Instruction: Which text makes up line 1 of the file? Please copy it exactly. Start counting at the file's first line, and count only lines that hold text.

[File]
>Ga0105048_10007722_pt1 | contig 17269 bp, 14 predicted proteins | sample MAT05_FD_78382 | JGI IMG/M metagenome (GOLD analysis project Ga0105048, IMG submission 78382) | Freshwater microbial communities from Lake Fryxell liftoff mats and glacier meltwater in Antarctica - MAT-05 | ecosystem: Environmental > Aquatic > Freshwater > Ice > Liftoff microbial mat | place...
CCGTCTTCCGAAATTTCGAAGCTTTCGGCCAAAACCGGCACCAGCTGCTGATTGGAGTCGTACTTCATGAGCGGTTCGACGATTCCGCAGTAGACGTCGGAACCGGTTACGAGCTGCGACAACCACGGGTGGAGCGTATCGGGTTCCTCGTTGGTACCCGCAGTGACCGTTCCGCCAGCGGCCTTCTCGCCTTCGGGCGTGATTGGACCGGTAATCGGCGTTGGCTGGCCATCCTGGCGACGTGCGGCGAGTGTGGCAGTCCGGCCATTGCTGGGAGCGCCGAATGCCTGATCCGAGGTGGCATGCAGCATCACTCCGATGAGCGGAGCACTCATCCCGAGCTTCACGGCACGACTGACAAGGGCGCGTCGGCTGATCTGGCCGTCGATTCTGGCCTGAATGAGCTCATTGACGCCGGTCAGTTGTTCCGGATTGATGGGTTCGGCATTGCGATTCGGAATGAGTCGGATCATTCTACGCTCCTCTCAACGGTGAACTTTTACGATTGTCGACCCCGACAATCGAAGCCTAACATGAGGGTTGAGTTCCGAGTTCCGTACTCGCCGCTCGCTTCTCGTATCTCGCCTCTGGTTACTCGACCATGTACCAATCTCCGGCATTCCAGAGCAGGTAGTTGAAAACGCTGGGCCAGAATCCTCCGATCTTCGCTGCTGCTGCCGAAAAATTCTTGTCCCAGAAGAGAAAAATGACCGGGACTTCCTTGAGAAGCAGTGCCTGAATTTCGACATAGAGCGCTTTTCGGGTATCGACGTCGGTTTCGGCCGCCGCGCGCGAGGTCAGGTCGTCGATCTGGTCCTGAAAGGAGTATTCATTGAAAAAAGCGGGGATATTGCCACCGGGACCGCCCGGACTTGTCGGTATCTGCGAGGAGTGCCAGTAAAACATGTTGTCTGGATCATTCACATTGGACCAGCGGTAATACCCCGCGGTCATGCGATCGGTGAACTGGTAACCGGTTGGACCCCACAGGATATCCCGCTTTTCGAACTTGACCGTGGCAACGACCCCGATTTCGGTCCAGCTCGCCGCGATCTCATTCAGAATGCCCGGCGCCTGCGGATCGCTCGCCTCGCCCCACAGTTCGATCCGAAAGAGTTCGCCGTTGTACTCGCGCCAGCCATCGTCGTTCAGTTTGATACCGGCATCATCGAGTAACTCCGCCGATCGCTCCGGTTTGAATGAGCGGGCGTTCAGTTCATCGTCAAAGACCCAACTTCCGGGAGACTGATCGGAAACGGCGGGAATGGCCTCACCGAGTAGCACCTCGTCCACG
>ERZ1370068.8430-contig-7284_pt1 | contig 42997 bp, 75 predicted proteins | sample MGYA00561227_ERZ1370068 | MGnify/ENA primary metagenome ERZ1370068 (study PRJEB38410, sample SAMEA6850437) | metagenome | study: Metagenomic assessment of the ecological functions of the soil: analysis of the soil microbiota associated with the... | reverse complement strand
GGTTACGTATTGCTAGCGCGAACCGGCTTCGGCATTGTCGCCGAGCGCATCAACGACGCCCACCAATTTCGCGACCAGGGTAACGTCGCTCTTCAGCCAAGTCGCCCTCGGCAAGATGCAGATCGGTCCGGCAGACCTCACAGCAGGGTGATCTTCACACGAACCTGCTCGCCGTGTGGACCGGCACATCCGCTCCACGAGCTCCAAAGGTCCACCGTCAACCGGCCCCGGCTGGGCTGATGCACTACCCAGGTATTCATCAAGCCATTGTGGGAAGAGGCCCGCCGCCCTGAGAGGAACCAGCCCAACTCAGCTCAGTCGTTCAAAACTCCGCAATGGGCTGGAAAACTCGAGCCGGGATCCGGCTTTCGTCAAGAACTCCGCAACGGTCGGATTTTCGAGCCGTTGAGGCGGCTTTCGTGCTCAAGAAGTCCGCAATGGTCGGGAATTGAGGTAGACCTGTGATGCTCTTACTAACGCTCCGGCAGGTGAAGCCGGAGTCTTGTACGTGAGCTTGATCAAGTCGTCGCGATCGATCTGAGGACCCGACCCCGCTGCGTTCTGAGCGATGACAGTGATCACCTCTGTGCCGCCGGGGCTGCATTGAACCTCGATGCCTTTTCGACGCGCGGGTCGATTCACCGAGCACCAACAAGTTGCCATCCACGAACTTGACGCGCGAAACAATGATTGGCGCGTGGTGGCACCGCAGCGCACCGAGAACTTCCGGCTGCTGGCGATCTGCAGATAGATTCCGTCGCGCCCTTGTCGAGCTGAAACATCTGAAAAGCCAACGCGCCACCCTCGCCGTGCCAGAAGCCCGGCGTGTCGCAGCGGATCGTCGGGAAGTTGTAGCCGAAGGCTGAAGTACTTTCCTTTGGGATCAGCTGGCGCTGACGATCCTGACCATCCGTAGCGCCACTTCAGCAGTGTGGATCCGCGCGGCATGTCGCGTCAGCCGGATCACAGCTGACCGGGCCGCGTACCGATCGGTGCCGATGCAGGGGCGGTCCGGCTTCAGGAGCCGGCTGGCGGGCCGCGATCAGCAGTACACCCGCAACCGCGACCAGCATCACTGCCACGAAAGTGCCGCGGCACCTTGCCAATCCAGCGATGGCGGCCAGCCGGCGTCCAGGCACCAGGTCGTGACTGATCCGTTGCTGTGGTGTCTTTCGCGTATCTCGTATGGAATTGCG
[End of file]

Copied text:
>Ga0105048_10007722_pt1 | contig 17269 bp, 14 predicted proteins | sample MAT05_FD_78382 | JGI IMG/M metagenome (GOLD analysis project Ga0105048, IMG submission 78382) | Freshwater microbial communities from Lake Fryxell liftoff mats and glacier meltwater in Antarctica - MAT-05 | ecosystem: Environmental > Aquatic > Freshwater > Ice > Liftoff microbial mat | place...